The deputy chief medical officer of England advises against, Health Canada recommends for; “Wearing a homemade non-medical mask/facial covering in the community is recommended for periods of time when it is not possible to consistently maintain a two-metre physical distance from others, particularly in crowded public settings, such as stores, shopping areas and public transit.”

Who to believe, then?

From 12 June:  Compulsory use of facemasks in shops and public transport can slash spread of coronavirus by 40%, study claims

Making face masks compulsory could slow the spread of Covid-19 by as much as 40 per cent, a study suggests.

Researchers assessed the effect face coverings had on regional epidemics in Germany when they were made mandatory in shops and public transport in April.

The move slashed the number of new infections over the next 20 days by almost a quarter, rising to 40 per cent after two months.

The scientists said their study provided ‘strong and convincing statistical support’  that masks ‘strongly reduced the number of incidences’.

Writing in the study, published as a discussion paper for the Institute of Labour Economics, the scientists write: We believe that the reduction in the growth rates of infections by 40 per cent to 60 per cent is our best estimate of the effects of face masks.

It is the most compelling evidence yet for mandatory mask-wearing in the UK, where the Government is still concerned face coverings might do more harm than good.

The UK Government’s scientists insisted throughout the crisis there is no evidence face masks prevent the spread of the virus.

But they changed their tune last week and made it compulsory for people to wear masks on public transport in England, threatening to dish out fines to those who don’t comply.

3 July: Coronavirus: where and when do you need a face covering?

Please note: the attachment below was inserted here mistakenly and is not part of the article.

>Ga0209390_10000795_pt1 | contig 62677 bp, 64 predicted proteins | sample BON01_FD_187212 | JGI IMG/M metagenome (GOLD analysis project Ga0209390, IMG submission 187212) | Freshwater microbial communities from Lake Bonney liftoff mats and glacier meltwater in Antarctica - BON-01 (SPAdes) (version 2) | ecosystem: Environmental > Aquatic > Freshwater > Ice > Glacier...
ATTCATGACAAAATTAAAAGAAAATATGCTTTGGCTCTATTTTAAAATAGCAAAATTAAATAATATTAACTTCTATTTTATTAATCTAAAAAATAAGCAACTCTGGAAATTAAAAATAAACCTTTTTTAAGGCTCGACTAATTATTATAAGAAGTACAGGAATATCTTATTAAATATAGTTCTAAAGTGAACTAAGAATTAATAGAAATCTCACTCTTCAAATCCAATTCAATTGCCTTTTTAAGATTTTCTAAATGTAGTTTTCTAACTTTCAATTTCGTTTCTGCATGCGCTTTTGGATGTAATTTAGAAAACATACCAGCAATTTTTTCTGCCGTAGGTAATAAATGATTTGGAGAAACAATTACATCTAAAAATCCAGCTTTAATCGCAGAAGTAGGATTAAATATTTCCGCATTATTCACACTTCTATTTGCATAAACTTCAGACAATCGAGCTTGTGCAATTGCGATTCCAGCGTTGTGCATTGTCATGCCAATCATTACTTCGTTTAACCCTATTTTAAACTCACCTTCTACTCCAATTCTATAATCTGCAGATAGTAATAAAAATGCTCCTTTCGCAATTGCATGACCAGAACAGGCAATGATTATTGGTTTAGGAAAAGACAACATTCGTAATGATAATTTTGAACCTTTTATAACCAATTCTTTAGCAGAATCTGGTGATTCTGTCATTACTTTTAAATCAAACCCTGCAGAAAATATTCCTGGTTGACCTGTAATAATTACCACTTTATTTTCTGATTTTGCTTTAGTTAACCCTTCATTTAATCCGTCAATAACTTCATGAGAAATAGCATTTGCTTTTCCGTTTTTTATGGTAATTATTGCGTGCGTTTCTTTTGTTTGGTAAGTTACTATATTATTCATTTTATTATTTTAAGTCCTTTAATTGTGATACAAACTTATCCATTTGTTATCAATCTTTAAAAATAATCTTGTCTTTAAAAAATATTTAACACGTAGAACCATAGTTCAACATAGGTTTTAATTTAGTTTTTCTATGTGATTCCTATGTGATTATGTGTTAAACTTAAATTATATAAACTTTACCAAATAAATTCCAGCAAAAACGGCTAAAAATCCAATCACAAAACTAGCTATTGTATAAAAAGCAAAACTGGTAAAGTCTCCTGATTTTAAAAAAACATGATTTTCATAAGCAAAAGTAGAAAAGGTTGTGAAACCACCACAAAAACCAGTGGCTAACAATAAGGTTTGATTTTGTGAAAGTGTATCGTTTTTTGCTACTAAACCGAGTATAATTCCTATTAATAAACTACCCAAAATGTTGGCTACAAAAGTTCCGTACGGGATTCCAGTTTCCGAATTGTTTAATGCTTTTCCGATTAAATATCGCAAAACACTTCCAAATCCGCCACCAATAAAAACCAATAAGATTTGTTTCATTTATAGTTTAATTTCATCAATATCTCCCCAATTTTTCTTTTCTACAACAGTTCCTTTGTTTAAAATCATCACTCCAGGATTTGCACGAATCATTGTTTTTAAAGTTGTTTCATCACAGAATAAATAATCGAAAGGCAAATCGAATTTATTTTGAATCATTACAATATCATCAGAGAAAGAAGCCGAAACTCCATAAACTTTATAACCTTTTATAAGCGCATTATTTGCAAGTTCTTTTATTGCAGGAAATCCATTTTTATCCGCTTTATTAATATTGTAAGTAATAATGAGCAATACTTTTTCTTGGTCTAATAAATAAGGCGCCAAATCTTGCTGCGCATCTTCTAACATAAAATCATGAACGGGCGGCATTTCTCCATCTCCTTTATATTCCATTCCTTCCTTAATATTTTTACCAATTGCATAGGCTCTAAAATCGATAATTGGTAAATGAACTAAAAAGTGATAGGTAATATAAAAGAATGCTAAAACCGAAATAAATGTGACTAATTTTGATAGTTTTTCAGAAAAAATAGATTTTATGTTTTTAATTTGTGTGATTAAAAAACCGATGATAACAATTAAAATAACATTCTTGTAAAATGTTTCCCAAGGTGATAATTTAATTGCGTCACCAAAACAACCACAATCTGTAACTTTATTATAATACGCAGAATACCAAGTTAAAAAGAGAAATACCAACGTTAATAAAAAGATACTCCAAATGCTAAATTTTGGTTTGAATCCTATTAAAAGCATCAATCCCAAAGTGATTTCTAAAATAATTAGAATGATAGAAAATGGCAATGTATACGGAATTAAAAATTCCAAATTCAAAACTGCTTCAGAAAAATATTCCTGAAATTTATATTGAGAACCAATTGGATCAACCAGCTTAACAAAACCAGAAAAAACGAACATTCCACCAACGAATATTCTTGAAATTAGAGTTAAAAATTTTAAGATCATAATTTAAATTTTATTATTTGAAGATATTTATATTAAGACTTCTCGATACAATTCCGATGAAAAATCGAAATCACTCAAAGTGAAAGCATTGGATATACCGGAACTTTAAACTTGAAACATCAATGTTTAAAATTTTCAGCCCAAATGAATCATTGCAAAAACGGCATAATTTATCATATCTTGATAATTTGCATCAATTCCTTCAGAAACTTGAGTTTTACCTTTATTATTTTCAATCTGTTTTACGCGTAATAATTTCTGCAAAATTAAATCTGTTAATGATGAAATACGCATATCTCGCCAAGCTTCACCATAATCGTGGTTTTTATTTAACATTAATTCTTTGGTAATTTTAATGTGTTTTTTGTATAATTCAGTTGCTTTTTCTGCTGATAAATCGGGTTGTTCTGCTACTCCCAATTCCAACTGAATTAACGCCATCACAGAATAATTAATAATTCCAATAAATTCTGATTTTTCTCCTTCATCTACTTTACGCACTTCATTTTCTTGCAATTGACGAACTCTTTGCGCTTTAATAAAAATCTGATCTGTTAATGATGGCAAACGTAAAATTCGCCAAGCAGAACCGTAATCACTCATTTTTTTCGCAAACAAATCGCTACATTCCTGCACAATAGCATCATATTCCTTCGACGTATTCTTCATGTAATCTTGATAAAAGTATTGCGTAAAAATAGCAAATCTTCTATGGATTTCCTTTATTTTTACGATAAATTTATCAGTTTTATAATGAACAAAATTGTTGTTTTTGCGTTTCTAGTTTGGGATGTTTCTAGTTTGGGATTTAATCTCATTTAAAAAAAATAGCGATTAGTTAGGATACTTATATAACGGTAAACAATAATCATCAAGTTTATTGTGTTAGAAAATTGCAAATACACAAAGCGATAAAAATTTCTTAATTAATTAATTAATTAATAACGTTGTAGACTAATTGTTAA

• Face coverings to become mandatory in shops in Scotland from 10 July. They are already mandatory on public transport.
  • Face covering to become mandatory on public transport in Northern Ireland form 10 July.
  • Wearing a face covering is already mandatory in hospitals and on public transport in England.
  • Ride-sharing company Uber has made face coverings mandatory for both passengers and drivers across the UK.
  • Separately, the World Health Organisation (WHO) has changed its global guidance on face masks, suggesting that in circumstances where social distancing is difficult – such as public transport, shops etc – basic medical masks (not respirator masks) should be worn by the over 60s, and homemade three-layer masks should be worn by the general public.

Elsewhere, many countries have encouraged or made mandatory the wearing of face masks by the public.

Some, such as Austria, Slovenia, Bulgaria, Poland, Singapore, and Turkey – have made wearing face masks mandatory in public.

In the US, China, Japan, France, India, Canada, Germany and Brazil, wearing homemade masks in public or in certain situations, such as on public transport, is encouraged but not enforced.

The World Health Organisation (WHO) originally said that healthy people only needed to wear a mask if they were taking care of a person with COVID-19, and cautioned about the risks of mask-wearing instilling a false sense of security in the wearer and leading to them becoming lax about crucial measures such as social distancing and handwashing.

It also said that ‘non-medical or cloth masks could increase potential for COVID-19 to infect a person if the mask is contaminated by dirty hands and touched often, or kept on other parts of the face or head and then placed back over the mouth and nose.’

But it has now updated its advice on face masks, saying that governments should encourage the general public to wear masks in situations where social distancing isn’t possible, such as on public transport and in shops. It advises a home-made three-layer mask for most people, and that the over-60’s consider wearing ‘medical’ masks in areas with high rates of community transmission.

The European Centre for Disease Control (ECDC) suggests that homemade masks may be useful to help prevent the spread of coronavirus by asymptomatic people in confined spaces, but acknowledges the evidence for this is currently weak.

All are clear that higher-grade medical respirator masks should be reserved for frontline health workers, where they are needed most.

Face masks: what’s the evidence for them?

A meta-analysis of nearly 1,000 studies around influenza transmission by Professor Ben Cowling, Head of Epidemiology and Biostatistics at Hong Kong University, found that the use of face masks, in combination with hand hygiene, was more effective against laboratory-confirmed influenza than hand hygiene alone.

Dr Christopher Hui, Clinical Assistant Professor at Hong Kong University and Honorary Consultant in Respiratory and Critical Care Medicine at the Royal Free Hospital London, says: ‘We believe that face masks help prevent droplet and aerosol spread primarily by capturing the droplets as they exit our airways at velocity when coughing, sneezing or talking at volume.’